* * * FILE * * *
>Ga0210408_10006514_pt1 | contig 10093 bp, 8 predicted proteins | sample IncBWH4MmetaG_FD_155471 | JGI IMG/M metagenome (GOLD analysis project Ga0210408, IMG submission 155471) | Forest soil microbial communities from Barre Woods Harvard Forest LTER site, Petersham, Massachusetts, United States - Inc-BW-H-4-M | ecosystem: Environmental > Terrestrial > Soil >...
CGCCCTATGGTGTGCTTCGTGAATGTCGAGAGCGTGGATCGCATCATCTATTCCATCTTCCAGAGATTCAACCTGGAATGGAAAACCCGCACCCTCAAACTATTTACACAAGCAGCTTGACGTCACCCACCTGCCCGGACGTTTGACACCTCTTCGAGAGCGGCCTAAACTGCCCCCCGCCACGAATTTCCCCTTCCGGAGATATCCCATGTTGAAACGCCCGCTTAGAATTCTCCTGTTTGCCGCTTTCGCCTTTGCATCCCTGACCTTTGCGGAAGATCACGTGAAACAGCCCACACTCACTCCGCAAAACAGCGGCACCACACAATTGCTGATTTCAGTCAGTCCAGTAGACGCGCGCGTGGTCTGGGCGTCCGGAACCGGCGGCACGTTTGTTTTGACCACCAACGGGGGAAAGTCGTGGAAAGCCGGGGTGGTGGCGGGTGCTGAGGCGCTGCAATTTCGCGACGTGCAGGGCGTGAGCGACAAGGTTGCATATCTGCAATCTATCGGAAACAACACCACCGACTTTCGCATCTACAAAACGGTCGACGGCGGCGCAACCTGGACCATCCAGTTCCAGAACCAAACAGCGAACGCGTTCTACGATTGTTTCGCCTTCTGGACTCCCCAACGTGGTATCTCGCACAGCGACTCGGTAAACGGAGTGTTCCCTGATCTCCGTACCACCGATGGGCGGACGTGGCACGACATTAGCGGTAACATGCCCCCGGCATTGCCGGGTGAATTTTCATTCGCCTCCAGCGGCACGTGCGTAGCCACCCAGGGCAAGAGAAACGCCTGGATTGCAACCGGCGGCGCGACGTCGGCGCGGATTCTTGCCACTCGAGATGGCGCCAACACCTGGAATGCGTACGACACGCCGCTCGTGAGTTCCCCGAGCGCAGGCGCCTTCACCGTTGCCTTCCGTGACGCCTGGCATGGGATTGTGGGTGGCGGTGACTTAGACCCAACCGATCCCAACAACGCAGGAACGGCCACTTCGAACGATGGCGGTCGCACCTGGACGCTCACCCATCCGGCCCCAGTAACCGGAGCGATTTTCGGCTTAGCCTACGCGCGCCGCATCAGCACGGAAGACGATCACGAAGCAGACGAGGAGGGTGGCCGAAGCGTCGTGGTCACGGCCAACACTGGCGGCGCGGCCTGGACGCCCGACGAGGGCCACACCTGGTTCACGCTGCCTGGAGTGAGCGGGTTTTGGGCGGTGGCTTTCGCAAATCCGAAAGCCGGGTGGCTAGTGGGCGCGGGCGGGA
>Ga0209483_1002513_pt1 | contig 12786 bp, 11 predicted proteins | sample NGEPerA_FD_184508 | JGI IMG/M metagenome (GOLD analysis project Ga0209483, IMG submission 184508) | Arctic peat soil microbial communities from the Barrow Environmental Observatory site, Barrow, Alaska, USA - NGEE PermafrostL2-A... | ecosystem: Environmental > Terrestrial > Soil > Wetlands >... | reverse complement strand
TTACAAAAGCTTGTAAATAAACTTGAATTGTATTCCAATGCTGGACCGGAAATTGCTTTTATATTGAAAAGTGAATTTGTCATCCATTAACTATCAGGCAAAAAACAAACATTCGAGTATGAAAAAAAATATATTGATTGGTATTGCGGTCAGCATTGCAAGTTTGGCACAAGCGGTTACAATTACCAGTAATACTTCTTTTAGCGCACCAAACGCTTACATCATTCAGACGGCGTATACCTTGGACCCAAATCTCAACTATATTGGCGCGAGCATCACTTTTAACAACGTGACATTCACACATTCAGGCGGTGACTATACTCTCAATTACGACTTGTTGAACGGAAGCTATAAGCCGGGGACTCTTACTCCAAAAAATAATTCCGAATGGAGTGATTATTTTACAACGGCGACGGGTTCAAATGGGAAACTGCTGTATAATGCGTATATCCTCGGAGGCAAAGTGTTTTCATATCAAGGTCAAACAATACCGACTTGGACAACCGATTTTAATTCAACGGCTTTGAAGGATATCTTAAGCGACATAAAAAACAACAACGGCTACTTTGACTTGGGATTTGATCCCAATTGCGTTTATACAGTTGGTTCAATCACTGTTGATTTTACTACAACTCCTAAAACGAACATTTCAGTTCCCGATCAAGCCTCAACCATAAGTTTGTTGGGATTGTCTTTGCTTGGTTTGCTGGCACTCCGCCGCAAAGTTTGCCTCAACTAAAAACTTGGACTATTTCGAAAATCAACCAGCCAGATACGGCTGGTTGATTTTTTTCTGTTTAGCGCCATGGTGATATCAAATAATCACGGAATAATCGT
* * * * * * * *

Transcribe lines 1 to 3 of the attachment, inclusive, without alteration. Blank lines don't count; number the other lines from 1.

>Ga0210408_10006514_pt1 | contig 10093 bp, 8 predicted proteins | sample IncBWH4MmetaG_FD_155471 | JGI IMG/M metagenome (GOLD analysis project Ga0210408, IMG submission 155471) | Forest soil microbial communities from Barre Woods Harvard Forest LTER site, Petersham, Massachusetts, United States - Inc-BW-H-4-M | ecosystem: Environmental > Terrestrial > Soil >...
CGCCCTATGGTGTGCTTCGTGAATGTCGAGAGCGTGGATCGCATCATCTATTCCATCTTCCAGAGATTCAACCTGGAATGGAAAACCCGCACCCTCAAACTATTTACACAAGCAGCTTGACGTCACCCACCTGCCCGGACGTTTGACACCTCTTCGAGAGCGGCCTAAACTGCCCCCCGCCACGAATTTCCCCTTCCGGAGATATCCCATGTTGAAACGCCCGCTTAGAATTCTCCTGTTTGCCGCTTTCGCCTTTGCATCCCTGACCTTTGCGGAAGATCACGTGAAACAGCCCACACTCACTCCGCAAAACAGCGGCACCACACAATTGCTGATTTCAGTCAGTCCAGTAGACGCGCGCGTGGTCTGGGCGTCCGGAACCGGCGGCACGTTTGTTTTGACCACCAACGGGGGAAAGTCGTGGAAAGCCGGGGTGGTGGCGGGTGCTGAGGCGCTGCAATTTCGCGACGTGCAGGGCGTGAGCGACAAGGTTGCATATCTGCAATCTATCGGAAACAACACCACCGACTTTCGCATCTACAAAACGGTCGACGGCGGCGCAACCTGGACCATCCAGTTCCAGAACCAAACAGCGAACGCGTTCTACGATTGTTTCGCCTTCTGGACTCCCCAACGTGGTATCTCGCACAGCGACTCGGTAAACGGAGTGTTCCCTGATCTCCGTACCACCGATGGGCGGACGTGGCACGACATTAGCGGTAACATGCCCCCGGCATTGCCGGGTGAATTTTCATTCGCCTCCAGCGGCACGTGCGTAGCCACCCAGGGCAAGAGAAACGCCTGGATTGCAACCGGCGGCGCGACGTCGGCGCGGATTCTTGCCACTCGAGATGGCGCCAACACCTGGAATGCGTACGACACGCCGCTCGTGAGTTCCCCGAGCGCAGGCGCCTTCACCGTTGCCTTCCGTGACGCCTGGCATGGGATTGTGGGTGGCGGTGACTTAGACCCAACCGATCCCAACAACGCAGGAACGGCCACTTCGAACGATGGCGGTCGCACCTGGACGCTCACCCATCCGGCCCCAGTAACCGGAGCGATTTTCGGCTTAGCCTACGCGCGCCGCATCAGCACGGAAGACGATCACGAAGCAGACGAGGAGGGTGGCCGAAGCGTCGTGGTCACGGCCAACACTGGCGGCGCGGCCTGGACGCCCGACGAGGGCCACACCTGGTTCACGCTGCCTGGAGTGAGCGGGTTTTGGGCGGTGGCTTTCGCAAATCCGAAAGCCGGGTGGCTAGTGGGCGCGGGCGGGA
>Ga0209483_1002513_pt1 | contig 12786 bp, 11 predicted proteins | sample NGEPerA_FD_184508 | JGI IMG/M metagenome (GOLD analysis project Ga0209483, IMG submission 184508) | Arctic peat soil microbial communities from the Barrow Environmental Observatory site, Barrow, Alaska, USA - NGEE PermafrostL2-A... | ecosystem: Environmental > Terrestrial > Soil > Wetlands >... | reverse complement strand